This article was published on the blog Left Foot Forward

Thursday, 15 March 2012

The French Presidential race heats up


The results of new opinion polls revealed today show that Hollande may not have such an easy ride in becoming president of France.  Sarkozy is set to take the lead in the first round 28.5% to Hollande’s 27%, leading to a run off in the second round.  This comes on the back of Sarkozy’s largest rally last week, where he pledged to halve the number of immigrants and re-negotiate France participation in the Schengen accord.  This seems to have struck a chord with the French electorate.

France is still tipped to have a socialist president with Hollande winning in the run off.  Hollande is currently pledging increased spending and raising the top rate of tax to 45%.  Sarkozy has followed Hollande stance with promising to target tax exiles who leave France to specifically to avoid their tax regime.

All this comes from Le Pen’s confirmation on Tuesday that she will now be an official presidential candidate for Front National, gaining the 500 signatories needed.  There was speculation that she might not have gained the 500 signatures needed to stand as a candidate, which comprise of elected officials as they had to openly declare their names, before the deadline this Friday.  If Le Pen had not gained the signatures, her voters may have swung to Sarkozy, giving him an even wider lead.  Le Pen currently has 16% of the vote, which has been falling consistently over the Past few weeks.  Le Pen stated that “From today onwards, millions of citizens are feeling hopeful again…now they have someone that represents them in the election”.  Let’s hope they feel hopeful of a Socialist victory.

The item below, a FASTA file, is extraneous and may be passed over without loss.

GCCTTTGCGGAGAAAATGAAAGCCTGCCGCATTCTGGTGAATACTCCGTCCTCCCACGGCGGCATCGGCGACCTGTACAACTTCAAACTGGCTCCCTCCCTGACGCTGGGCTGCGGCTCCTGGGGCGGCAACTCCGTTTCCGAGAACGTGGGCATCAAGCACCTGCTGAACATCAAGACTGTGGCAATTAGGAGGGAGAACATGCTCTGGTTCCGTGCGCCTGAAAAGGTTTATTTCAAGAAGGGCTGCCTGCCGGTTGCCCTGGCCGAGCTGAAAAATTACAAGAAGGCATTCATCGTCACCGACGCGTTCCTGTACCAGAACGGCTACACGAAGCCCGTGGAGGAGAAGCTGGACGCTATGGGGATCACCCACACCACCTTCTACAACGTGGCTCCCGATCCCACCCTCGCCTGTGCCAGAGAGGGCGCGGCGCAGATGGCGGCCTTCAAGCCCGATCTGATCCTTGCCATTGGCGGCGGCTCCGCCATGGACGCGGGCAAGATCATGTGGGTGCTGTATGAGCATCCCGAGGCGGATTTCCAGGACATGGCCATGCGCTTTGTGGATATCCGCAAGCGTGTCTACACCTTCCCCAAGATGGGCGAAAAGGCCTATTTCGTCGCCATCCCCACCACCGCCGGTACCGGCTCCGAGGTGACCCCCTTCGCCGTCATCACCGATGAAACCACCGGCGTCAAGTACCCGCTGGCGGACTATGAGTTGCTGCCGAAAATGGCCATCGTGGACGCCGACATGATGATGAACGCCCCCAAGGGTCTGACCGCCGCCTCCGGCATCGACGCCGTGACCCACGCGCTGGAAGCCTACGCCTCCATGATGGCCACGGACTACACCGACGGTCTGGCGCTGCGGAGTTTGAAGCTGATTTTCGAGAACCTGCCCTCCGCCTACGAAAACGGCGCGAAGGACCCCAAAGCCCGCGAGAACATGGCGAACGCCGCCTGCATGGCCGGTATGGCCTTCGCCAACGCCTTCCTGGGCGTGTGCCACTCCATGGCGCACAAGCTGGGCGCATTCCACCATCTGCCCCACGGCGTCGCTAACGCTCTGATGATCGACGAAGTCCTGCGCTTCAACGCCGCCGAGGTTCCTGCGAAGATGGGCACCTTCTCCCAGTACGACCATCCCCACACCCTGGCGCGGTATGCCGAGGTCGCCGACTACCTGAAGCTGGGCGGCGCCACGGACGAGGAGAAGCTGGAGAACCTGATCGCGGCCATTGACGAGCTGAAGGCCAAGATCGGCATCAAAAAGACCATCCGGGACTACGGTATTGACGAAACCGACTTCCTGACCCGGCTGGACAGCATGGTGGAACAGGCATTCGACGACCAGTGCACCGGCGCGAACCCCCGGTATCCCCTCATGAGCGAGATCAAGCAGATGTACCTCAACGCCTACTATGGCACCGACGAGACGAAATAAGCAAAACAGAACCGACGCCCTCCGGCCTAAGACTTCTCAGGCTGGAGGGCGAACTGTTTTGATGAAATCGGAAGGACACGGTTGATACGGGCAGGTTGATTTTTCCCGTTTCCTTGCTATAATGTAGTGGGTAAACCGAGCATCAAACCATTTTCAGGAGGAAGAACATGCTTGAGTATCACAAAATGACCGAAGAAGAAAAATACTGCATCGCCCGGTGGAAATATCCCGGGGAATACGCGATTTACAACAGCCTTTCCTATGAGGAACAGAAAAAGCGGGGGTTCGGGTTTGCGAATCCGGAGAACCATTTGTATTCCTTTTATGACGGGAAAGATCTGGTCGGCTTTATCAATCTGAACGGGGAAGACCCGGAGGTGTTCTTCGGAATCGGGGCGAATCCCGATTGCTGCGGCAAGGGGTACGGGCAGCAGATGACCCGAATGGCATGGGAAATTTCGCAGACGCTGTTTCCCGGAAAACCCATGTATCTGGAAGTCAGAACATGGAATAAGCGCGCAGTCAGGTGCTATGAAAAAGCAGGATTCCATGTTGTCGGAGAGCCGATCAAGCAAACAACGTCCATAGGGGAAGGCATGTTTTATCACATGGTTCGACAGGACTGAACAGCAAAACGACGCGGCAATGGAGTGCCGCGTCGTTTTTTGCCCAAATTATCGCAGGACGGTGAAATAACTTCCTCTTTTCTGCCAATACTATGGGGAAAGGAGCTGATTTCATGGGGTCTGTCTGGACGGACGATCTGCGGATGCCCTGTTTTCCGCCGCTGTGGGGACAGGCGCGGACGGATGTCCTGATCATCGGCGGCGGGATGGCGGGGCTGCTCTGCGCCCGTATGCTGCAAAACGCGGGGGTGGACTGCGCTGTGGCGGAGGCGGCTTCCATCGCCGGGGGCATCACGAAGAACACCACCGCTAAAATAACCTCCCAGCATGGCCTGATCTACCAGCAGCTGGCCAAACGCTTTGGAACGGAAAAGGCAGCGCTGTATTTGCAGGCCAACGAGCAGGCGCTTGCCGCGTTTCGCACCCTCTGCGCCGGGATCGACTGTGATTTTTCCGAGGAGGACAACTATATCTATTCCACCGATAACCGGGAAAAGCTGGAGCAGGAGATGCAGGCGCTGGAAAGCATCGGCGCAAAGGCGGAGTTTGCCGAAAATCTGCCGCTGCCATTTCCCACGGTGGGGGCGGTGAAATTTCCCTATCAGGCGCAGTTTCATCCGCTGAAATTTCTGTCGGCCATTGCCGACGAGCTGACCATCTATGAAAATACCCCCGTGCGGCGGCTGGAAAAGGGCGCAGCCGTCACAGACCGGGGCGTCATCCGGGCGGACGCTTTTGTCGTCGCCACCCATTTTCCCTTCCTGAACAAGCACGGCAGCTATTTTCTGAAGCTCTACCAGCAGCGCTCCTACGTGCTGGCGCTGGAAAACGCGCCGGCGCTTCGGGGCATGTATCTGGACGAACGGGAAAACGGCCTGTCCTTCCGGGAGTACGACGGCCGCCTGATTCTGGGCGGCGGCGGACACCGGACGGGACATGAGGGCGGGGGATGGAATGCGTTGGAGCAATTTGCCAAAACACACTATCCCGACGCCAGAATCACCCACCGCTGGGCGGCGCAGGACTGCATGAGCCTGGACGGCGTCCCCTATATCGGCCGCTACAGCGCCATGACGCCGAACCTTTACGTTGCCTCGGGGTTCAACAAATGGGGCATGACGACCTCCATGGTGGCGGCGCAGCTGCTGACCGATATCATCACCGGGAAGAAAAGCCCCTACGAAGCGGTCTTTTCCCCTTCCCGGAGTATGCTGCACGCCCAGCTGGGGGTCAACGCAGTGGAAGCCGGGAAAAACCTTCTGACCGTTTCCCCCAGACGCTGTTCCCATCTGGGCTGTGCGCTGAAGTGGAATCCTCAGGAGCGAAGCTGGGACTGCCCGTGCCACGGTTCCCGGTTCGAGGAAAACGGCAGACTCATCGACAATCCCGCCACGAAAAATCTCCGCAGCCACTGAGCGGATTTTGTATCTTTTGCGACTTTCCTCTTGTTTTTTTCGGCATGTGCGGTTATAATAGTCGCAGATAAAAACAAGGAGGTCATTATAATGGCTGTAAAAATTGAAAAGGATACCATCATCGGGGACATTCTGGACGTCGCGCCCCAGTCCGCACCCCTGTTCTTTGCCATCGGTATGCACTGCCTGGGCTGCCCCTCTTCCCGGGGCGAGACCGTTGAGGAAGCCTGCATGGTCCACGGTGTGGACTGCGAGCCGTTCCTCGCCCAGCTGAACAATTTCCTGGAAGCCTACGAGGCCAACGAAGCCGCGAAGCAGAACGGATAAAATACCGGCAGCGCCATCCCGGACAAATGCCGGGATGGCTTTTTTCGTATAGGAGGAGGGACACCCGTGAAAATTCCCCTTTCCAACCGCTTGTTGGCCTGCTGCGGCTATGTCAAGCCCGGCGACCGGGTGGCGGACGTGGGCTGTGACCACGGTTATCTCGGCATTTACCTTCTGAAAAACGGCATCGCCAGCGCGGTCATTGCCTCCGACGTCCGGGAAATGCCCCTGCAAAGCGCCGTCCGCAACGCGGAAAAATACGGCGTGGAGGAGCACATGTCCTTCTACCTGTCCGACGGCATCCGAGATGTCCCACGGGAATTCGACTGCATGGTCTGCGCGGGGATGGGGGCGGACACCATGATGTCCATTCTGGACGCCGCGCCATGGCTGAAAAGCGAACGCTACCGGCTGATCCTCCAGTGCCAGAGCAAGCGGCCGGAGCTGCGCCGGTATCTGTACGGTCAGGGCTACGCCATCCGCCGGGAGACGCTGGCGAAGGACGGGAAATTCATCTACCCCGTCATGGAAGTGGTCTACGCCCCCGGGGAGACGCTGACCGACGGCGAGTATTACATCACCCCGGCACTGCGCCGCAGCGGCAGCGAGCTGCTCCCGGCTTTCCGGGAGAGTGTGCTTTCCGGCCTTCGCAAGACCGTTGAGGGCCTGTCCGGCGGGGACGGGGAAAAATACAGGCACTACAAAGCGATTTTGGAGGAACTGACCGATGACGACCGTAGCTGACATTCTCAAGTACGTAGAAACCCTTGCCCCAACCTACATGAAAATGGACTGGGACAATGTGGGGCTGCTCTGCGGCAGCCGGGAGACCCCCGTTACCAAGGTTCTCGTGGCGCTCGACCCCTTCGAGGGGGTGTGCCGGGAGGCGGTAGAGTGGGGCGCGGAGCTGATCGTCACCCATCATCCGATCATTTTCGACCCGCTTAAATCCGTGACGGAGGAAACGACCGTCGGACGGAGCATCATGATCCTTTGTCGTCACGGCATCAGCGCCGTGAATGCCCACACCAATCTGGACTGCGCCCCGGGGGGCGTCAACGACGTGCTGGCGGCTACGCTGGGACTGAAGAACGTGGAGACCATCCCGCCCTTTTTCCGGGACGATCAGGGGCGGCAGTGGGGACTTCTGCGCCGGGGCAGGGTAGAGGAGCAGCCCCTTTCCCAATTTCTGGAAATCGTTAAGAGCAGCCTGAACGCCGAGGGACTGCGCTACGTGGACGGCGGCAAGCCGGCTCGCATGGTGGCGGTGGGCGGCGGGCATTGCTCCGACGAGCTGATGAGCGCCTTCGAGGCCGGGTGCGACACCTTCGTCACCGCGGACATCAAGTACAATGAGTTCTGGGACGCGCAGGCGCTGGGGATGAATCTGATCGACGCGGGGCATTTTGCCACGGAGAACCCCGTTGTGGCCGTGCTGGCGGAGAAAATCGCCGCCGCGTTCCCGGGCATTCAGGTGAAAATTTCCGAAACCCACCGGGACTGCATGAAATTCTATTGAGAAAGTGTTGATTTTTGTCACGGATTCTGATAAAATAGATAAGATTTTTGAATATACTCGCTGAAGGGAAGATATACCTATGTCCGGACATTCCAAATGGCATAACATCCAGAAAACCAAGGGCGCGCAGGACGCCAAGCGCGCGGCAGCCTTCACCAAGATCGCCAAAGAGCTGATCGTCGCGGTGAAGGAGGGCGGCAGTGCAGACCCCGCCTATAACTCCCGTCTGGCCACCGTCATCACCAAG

This article was also published on left foot forward.  Click here

Sarkozy lurches further to the right


Sarkozy last week during one of his biggest campaign rallies and with 42 days until the election Sarkozy gave more clear anti-immigration rhetoric, which could be a bid to appease potential Front National voters by calling for the greater protection of French borders.  This would include the proposal of removing France from the Schengen accord, which 27 member states operate, unless tighter controls by the EU on illegal immigrants could be imposed.  Le Pen, who is anti-immigrant and anti-EU, has stated that Sarkozy is simply copying her policies, one of them being to withdraw from the schengen accord.   Sarkozy went onto say that if elected he would halve immigration from 180,000 to 100,000 per year as well as make the process of obtaining naturalisation much tighter, which would in turn help immigrants integrate better into French society.  Holande’s team have criticised the announcement which seems to be in response to the rising popularity of the Front National and set to become a central campaign theme over the coming weeks.